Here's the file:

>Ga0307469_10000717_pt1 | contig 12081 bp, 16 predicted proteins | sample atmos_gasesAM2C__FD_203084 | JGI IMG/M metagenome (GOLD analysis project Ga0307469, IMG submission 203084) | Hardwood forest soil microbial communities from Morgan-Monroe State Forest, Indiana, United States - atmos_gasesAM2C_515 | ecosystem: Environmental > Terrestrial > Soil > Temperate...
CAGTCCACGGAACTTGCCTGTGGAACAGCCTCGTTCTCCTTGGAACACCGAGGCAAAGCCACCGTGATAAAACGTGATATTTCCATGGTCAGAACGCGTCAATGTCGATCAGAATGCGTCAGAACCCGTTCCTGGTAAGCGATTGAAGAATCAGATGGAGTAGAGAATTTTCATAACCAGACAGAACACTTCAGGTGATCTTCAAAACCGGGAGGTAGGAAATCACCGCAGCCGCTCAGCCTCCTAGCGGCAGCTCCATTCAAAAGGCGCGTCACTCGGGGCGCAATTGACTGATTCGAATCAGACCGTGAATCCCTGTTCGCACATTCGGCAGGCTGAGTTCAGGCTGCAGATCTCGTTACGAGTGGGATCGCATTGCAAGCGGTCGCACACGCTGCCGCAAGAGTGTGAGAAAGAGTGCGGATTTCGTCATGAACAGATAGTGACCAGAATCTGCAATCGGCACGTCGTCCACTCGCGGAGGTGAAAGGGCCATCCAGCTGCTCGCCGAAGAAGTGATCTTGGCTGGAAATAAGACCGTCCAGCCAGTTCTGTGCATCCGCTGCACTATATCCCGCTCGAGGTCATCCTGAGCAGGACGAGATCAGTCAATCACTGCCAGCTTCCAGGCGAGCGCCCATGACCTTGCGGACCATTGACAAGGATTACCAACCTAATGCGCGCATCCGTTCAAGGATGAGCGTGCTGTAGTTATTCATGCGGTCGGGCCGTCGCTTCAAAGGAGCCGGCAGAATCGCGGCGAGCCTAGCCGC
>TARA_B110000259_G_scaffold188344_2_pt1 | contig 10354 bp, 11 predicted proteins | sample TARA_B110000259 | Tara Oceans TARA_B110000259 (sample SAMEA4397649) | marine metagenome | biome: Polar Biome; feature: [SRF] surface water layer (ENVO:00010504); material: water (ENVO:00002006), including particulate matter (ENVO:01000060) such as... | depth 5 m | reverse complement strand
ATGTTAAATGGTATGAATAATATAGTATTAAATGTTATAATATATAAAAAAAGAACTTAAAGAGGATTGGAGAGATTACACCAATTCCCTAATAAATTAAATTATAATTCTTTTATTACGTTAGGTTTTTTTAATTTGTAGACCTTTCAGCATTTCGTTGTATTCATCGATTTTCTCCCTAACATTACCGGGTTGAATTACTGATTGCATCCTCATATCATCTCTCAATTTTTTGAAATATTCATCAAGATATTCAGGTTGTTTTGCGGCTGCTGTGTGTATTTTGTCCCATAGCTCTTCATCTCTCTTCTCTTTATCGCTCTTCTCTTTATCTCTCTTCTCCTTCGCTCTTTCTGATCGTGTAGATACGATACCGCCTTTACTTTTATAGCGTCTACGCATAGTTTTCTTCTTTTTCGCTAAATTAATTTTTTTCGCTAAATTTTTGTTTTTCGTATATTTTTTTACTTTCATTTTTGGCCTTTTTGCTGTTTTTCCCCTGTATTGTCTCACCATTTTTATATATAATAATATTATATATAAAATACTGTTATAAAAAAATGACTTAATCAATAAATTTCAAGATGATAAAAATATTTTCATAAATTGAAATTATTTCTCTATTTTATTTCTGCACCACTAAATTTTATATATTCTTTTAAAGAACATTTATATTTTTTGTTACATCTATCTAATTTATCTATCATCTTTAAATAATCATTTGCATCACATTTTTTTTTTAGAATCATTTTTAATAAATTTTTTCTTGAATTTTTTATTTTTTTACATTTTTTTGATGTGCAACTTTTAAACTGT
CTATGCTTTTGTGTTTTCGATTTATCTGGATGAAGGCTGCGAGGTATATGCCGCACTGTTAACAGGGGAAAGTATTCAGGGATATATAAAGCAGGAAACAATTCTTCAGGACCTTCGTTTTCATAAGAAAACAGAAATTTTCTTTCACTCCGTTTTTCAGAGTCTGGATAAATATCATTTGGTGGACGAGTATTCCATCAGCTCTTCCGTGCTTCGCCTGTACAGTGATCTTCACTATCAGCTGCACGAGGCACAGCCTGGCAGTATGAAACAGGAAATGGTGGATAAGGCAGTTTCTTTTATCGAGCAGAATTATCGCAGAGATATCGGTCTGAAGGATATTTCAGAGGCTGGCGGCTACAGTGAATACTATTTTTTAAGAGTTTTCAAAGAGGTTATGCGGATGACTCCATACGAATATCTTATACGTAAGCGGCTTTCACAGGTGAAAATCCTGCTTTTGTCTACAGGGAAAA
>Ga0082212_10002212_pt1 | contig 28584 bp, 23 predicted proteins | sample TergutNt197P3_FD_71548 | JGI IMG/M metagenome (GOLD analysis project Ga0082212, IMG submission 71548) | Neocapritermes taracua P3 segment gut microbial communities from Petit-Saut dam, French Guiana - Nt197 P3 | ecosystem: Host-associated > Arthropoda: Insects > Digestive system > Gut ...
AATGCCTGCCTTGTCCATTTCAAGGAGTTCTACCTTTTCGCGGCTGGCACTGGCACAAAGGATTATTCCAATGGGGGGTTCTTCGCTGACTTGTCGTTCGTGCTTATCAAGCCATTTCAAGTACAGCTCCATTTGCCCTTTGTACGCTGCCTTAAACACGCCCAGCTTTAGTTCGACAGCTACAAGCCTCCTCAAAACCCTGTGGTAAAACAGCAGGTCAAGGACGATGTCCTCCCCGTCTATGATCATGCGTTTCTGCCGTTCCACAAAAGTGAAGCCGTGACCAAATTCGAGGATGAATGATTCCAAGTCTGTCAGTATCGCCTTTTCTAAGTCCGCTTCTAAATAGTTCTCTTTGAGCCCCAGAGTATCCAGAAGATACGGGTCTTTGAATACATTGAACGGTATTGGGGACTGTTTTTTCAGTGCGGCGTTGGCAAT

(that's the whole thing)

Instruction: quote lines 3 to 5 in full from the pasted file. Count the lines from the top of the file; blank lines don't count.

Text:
>TARA_B110000259_G_scaffold188344_2_pt1 | contig 10354 bp, 11 predicted proteins | sample TARA_B110000259 | Tara Oceans TARA_B110000259 (sample SAMEA4397649) | marine metagenome | biome: Polar Biome; feature: [SRF] surface water layer (ENVO:00010504); material: water (ENVO:00002006), including particulate matter (ENVO:01000060) such as... | depth 5 m | reverse complement strand
ATGTTAAATGGTATGAATAATATAGTATTAAATGTTATAATATATAAAAAAAGAACTTAAAGAGGATTGGAGAGATTACACCAATTCCCTAATAAATTAAATTATAATTCTTTTATTACGTTAGGTTTTTTTAATTTGTAGACCTTTCAGCATTTCGTTGTATTCATCGATTTTCTCCCTAACATTACCGGGTTGAATTACTGATTGCATCCTCATATCATCTCTCAATTTTTTGAAATATTCATCAAGATATTCAGGTTGTTTTGCGGCTGCTGTGTGTATTTTGTCCCATAGCTCTTCATCTCTCTTCTCTTTATCGCTCTTCTCTTTATCTCTCTTCTCCTTCGCTCTTTCTGATCGTGTAGATACGATACCGCCTTTACTTTTATAGCGTCTACGCATAGTTTTCTTCTTTTTCGCTAAATTAATTTTTTTCGCTAAATTTTTGTTTTTCGTATATTTTTTTACTTTCATTTTTGGCCTTTTTGCTGTTTTTCCCCTGTATTGTCTCACCATTTTTATATATAATAATATTATATATAAAATACTGTTATAAAAAAATGACTTAATCAATAAATTTCAAGATGATAAAAATATTTTCATAAATTGAAATTATTTCTCTATTTTATTTCTGCACCACTAAATTTTATATATTCTTTTAAAGAACATTTATATTTTTTGTTACATCTATCTAATTTATCTATCATCTTTAAATAATCATTTGCATCACATTTTTTTTTTAGAATCATTTTTAATAAATTTTTTCTTGAATTTTTTATTTTTTTACATTTTTTTGATGTGCAACTTTTAAACTGT
CTATGCTTTTGTGTTTTCGATTTATCTGGATGAAGGCTGCGAGGTATATGCCGCACTGTTAACAGGGGAAAGTATTCAGGGATATATAAAGCAGGAAACAATTCTTCAGGACCTTCGTTTTCATAAGAAAACAGAAATTTTCTTTCACTCCGTTTTTCAGAGTCTGGATAAATATCATTTGGTGGACGAGTATTCCATCAGCTCTTCCGTGCTTCGCCTGTACAGTGATCTTCACTATCAGCTGCACGAGGCACAGCCTGGCAGTATGAAACAGGAAATGGTGGATAAGGCAGTTTCTTTTATCGAGCAGAATTATCGCAGAGATATCGGTCTGAAGGATATTTCAGAGGCTGGCGGCTACAGTGAATACTATTTTTTAAGAGTTTTCAAAGAGGTTATGCGGATGACTCCATACGAATATCTTATACGTAAGCGGCTTTCACAGGTGAAAATCCTGCTTTTGTCTACAGGGAAAA